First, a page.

When exposed to UVB-radiation, the human body produces vitamin D out of cholesterol. Vitamin D is therefore also known as the “sunshine vitamin”. Healthy vitamin D levels in people are thought to play a role in preventing several health problems, such as cardiovascular diseases, osteoporosis, mood disorders, diabetes and other autoimmune diseases . In most western countries, the beneficial effects of vitamin D are well-established. Pregnant women are even advised to add vitamin D supplementation to their diet to stimulate fetal growth .
People that live further from the equator, have fewer hours of UVB-radiation and are more prone to vitamin D insufficiency. For example, residents of northern Canada and Norway have very little UVB exposure from November through February. During those months, vitamin D intake is even more important.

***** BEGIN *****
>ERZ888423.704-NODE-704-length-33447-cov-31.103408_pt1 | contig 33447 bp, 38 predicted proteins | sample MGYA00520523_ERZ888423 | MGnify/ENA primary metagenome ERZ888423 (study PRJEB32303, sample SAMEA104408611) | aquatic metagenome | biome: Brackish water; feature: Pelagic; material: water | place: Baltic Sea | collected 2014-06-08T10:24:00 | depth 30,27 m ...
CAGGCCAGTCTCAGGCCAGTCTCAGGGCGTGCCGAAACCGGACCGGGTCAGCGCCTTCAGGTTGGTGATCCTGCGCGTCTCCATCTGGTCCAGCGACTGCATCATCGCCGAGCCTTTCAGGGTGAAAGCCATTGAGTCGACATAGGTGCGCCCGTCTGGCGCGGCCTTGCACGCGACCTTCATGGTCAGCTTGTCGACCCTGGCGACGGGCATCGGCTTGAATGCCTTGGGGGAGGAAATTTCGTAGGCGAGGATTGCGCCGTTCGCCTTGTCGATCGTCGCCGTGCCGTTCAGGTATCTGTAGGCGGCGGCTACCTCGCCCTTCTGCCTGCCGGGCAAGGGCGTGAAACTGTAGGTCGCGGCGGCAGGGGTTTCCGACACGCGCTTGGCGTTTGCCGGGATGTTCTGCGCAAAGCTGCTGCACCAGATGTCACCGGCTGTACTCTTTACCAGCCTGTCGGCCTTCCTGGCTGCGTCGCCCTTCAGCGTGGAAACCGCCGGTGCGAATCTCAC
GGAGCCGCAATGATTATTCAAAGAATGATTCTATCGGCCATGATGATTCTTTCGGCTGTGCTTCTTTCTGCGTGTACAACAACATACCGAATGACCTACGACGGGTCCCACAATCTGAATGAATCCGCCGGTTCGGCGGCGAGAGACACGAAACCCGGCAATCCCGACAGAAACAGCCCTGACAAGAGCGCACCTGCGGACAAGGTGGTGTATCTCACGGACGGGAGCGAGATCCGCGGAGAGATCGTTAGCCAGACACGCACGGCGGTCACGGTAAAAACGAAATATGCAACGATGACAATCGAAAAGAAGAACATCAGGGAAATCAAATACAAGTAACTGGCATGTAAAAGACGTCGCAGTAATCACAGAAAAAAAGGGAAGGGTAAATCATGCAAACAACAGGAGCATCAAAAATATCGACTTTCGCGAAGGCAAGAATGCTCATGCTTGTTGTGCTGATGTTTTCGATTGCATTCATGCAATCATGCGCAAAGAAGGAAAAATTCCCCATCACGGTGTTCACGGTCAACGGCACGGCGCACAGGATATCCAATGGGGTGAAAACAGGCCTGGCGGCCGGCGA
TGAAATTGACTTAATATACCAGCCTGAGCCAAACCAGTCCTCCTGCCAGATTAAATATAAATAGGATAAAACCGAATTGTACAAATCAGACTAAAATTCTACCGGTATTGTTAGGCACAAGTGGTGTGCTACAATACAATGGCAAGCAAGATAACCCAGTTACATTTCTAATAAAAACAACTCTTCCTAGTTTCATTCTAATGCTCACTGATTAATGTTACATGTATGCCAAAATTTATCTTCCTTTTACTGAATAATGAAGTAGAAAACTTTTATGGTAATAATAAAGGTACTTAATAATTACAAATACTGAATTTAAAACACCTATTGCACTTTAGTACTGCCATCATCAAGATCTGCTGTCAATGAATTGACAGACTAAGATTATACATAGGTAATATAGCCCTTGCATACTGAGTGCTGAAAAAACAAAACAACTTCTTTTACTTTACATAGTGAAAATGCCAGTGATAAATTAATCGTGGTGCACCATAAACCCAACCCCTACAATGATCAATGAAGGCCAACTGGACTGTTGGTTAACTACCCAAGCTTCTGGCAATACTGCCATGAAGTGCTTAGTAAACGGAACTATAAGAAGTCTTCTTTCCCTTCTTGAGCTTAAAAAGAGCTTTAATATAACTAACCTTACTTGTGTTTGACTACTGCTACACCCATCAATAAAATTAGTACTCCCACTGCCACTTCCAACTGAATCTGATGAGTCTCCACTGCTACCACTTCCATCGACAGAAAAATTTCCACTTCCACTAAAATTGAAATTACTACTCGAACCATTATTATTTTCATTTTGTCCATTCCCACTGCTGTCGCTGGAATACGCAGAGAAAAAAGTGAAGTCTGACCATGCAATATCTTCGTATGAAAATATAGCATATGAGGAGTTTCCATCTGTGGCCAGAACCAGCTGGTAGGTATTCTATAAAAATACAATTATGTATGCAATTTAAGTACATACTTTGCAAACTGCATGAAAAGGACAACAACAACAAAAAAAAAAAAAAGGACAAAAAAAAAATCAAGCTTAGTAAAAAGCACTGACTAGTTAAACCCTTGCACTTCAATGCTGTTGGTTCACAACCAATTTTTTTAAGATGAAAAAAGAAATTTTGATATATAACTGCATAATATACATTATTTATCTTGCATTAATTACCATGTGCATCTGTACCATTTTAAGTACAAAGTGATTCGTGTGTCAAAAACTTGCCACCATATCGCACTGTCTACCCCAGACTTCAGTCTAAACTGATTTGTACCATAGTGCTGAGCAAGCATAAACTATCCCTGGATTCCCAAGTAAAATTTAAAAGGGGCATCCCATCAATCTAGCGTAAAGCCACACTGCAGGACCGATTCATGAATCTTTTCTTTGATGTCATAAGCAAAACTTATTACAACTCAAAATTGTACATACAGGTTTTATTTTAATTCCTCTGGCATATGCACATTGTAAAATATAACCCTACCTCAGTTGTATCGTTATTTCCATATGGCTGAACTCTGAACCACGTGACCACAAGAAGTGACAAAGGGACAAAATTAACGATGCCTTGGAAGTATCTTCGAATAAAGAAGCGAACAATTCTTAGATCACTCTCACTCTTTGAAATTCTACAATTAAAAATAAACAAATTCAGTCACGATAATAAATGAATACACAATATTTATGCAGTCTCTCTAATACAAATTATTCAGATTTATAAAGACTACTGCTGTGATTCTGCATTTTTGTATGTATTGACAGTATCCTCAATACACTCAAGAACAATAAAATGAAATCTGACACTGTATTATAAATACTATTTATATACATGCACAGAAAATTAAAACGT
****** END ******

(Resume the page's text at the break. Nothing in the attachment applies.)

Residents of the arctic circle, whose families have lived there for generations after generations, have diets that are traditionally relatively high in vitamin D. The diet contains among other things: liver, trout, Atlantic salmon, seals and whales. As younger generations gradually shift away from the traditional diet, vitamin D insufficiency becomes more common among northern residents . It is yet unclear if the decline in traditional diets will be accompanied by a rise in vitamin D insufficiency-related health problems. However, it is well established that several of these health problems have been uncommon among northern residents in the past .
Research shows that in countries further away from the equator, vitamin D levels are steady with regular UVB-exposure: Going outdoors around noon, sunbed use (with caution) and sun-seeking holidays. And in the UVB-scarce months, regular vitamin D intake becomes in particular important to prevent low vitamin D levels and its possible consequences .